Still, the sport has its detractors, many of whom worry the NCAA will destroy the culture of the sport. EIU coach Frank Graziano has been a primary target of the criticism, mostly because he prefers to recruit athletes from other sports, like track and soccer, and because he has tried to change some rules that would limit the number of games a team can play in a week to one, which eliminates traditional tournaments where players compete in two or three games during a weekend.

Last season, West Chester coach Tony DeRemer had to cancel a game late in the season when he learned about the NCAA rule. But that's something he is willing endure to gain access to medical support, charter buses for games, and all expenses paid. No longer do players have to tape one another's ankles on the field, cram nine people in a hotel room, jam seven into a car for a six-hour road trip, and spend $600 to $1,000 for expenses related to travel, fees and uniforms.

Club teams also hold socials after games, where teams gather with opposing players to eat, and, sometimes, to drink. That potential change has some players and coaches riled -- even relatively new players in high school.

"The whole idea of playing rugby in England and overseas is to meet people," said Whitney Bowman, a high school senior who competes for a club team from Noblesville, Ind. "In professional rugby, you go out after a game and drink. After a high school game, we have a social with food. I know kids all over Indiana and Tennessee, and now I know kids in Florida who play. If we give that up, we'd be like every other sport. To be honest, I would not want it to go NCAA. Rugby has its own circle of tournaments to go to. The NCAA to me is just a title."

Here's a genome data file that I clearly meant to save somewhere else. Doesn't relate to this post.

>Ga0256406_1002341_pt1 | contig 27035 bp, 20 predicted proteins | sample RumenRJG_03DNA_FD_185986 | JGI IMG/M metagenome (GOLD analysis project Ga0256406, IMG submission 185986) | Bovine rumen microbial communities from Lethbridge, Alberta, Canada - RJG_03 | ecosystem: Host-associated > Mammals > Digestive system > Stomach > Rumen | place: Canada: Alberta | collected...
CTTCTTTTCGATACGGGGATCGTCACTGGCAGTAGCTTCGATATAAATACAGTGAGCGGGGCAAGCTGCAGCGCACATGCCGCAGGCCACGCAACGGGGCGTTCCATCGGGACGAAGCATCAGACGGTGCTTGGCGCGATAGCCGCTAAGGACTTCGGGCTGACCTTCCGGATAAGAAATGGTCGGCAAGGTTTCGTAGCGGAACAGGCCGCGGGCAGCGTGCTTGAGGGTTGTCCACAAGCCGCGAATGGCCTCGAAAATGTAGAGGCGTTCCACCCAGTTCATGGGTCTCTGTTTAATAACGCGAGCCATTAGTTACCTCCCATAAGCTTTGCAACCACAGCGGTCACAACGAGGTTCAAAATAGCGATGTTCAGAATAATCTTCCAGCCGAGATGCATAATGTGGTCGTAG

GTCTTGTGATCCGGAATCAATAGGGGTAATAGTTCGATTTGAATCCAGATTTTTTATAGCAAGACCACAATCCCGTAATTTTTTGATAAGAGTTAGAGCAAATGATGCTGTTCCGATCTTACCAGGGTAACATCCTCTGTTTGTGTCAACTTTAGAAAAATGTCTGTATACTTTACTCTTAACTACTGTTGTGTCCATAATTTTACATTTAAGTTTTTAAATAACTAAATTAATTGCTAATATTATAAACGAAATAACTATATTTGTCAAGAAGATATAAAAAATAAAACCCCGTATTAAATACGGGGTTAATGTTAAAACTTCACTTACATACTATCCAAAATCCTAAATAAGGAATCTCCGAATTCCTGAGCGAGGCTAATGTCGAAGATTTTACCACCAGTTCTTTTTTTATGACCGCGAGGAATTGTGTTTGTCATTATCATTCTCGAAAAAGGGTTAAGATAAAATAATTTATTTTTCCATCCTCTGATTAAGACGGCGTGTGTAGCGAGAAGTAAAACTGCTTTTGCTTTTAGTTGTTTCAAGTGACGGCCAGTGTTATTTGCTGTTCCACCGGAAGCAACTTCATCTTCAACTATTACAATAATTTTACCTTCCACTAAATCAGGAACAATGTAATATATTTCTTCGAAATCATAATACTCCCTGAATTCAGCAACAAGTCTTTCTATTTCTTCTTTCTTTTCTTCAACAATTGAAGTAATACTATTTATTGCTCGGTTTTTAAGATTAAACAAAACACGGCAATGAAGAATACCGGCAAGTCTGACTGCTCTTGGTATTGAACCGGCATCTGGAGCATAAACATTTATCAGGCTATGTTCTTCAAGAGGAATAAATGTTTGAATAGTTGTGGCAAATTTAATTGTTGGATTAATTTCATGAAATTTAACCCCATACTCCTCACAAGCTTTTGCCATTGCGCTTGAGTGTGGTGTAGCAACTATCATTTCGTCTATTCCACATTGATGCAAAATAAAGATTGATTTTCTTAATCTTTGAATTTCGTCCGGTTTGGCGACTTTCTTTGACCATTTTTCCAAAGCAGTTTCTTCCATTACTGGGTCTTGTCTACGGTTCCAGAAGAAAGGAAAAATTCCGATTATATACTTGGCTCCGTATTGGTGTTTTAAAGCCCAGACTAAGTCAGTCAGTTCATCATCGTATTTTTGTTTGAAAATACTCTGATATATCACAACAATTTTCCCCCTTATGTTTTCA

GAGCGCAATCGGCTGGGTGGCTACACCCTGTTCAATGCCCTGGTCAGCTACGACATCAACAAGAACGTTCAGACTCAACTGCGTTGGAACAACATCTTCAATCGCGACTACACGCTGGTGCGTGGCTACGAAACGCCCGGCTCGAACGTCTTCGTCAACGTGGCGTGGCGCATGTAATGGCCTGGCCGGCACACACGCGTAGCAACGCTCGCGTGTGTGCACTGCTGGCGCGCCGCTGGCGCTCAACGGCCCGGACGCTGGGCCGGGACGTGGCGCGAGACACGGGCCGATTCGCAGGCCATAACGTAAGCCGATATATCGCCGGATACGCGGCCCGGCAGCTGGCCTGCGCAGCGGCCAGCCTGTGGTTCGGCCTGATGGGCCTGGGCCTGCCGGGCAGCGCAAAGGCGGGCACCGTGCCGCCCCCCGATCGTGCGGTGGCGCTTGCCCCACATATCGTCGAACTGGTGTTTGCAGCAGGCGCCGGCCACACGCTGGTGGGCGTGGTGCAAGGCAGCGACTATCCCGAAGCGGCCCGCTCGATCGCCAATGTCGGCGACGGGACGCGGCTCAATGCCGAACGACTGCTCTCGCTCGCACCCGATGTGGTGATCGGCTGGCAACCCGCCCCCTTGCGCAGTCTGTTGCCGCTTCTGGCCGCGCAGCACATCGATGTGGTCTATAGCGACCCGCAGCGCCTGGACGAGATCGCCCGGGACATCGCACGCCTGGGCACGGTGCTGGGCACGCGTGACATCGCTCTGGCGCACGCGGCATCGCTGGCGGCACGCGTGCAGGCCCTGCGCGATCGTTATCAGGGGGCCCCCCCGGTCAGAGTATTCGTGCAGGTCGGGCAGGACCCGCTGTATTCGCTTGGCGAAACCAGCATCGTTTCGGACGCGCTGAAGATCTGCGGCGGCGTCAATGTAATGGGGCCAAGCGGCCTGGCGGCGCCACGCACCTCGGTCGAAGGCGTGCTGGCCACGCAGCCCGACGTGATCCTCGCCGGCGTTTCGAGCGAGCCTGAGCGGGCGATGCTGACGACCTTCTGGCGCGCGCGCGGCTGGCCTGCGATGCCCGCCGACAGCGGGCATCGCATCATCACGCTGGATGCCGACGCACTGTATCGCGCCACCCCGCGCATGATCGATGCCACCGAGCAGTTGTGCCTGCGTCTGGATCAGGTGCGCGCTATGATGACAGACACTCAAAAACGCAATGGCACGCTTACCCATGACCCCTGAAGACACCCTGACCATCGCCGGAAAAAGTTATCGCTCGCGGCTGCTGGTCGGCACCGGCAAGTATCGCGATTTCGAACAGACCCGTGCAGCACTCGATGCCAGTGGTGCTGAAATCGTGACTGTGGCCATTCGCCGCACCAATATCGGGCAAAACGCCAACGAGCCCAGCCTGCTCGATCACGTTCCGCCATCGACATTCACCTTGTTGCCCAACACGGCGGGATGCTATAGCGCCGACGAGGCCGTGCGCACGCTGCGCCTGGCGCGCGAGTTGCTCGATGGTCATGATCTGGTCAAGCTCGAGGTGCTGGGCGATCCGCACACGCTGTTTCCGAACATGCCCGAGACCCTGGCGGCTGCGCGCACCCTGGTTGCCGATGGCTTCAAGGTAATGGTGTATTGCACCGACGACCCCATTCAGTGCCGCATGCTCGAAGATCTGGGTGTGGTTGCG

But players like West Chester's Katy Black are not so convinced. Black, who scored twice Saturday against Eastern Illinois, said she heard some of these concerns last summer when she competed for the national U-23 women's team. But she says the perks are well worth the changes.

"I have no problem not partying with another team," Black said. "Chances are if I'd want to kill you on the field, I'd want to do that off the field. But I've never really been in that social aspect where I'd hit you on the field but want to socialize with you off the field. So I'm okay with having a war and then going home with my team."

"I would hope that teams would want to be sponsored by the NCAA because there are a lot of good female teams playing rugby -- and you don't hear about them, you don't know about them. They're club. If you don't check USA Rugby's Web site, you'd miss it. And it's really good stuff. It would really be cool if we became more popular. If we had an NCAA championship, that would be wild."

Eastern's Molly Clutter, a junior back who also scored twice Saturday, says she had started to question whether rugby would get a chance to advance to an NCAA sport. Like some of her teammates, she is frustrated that no other teams have jumped aboard the past few years. "I don't understand why anyone wouldn't want to join and be a part of history. It makes me sad. Sometimes, I feel like we're doing this for nothing, but this game definitely proves we are not doing this for nothing."

If nothing else, the game inspired the more than 1,200 fans who watched West Chester and Eastern Illinois play a tight, exciting game filled with several lead changes. That was worth the 2,000-plus mile round trip from southeastern Florida, said Sean Simon, coach of a girls' team in Jupiter.

"Rugby is not mainstream in Florida," said Simon, a former rugby coach at Clemson who now teaches social studies at his alma mater, Jupiter High School. His team includes players from two schools and at least one home schooler. "We just started the league a few years ago. My team is only a year old. There are only three teams at the high school level in Florida. It's tough to keep up the enthusiasm. Parents are wondering why we're still playing it. But colleges are going to be giving scholarships and financing it. That's why I came on this trip, so I can keep up the enthusiasm and keep up the momentum in Florida at not only my high school but at other high schools. … But without a place to go and play after high school, there will be no incentive to play high school ball."

And that would sadden girls like Leslie Cleaver, a junior flyhalf for Jupiter's squad. "I would love to play for a college team," she said. "Just looking at them [EIU and West Chester], they look like they're having such a great time. I'm really hoping it goes NCAA. It will give us an opportunity. We'll have a chance to grow and play at college."

Joe Gisondi, who teaches journalism at Eastern Illinois University, writes about sports reporting at onsportz.blogspot.com.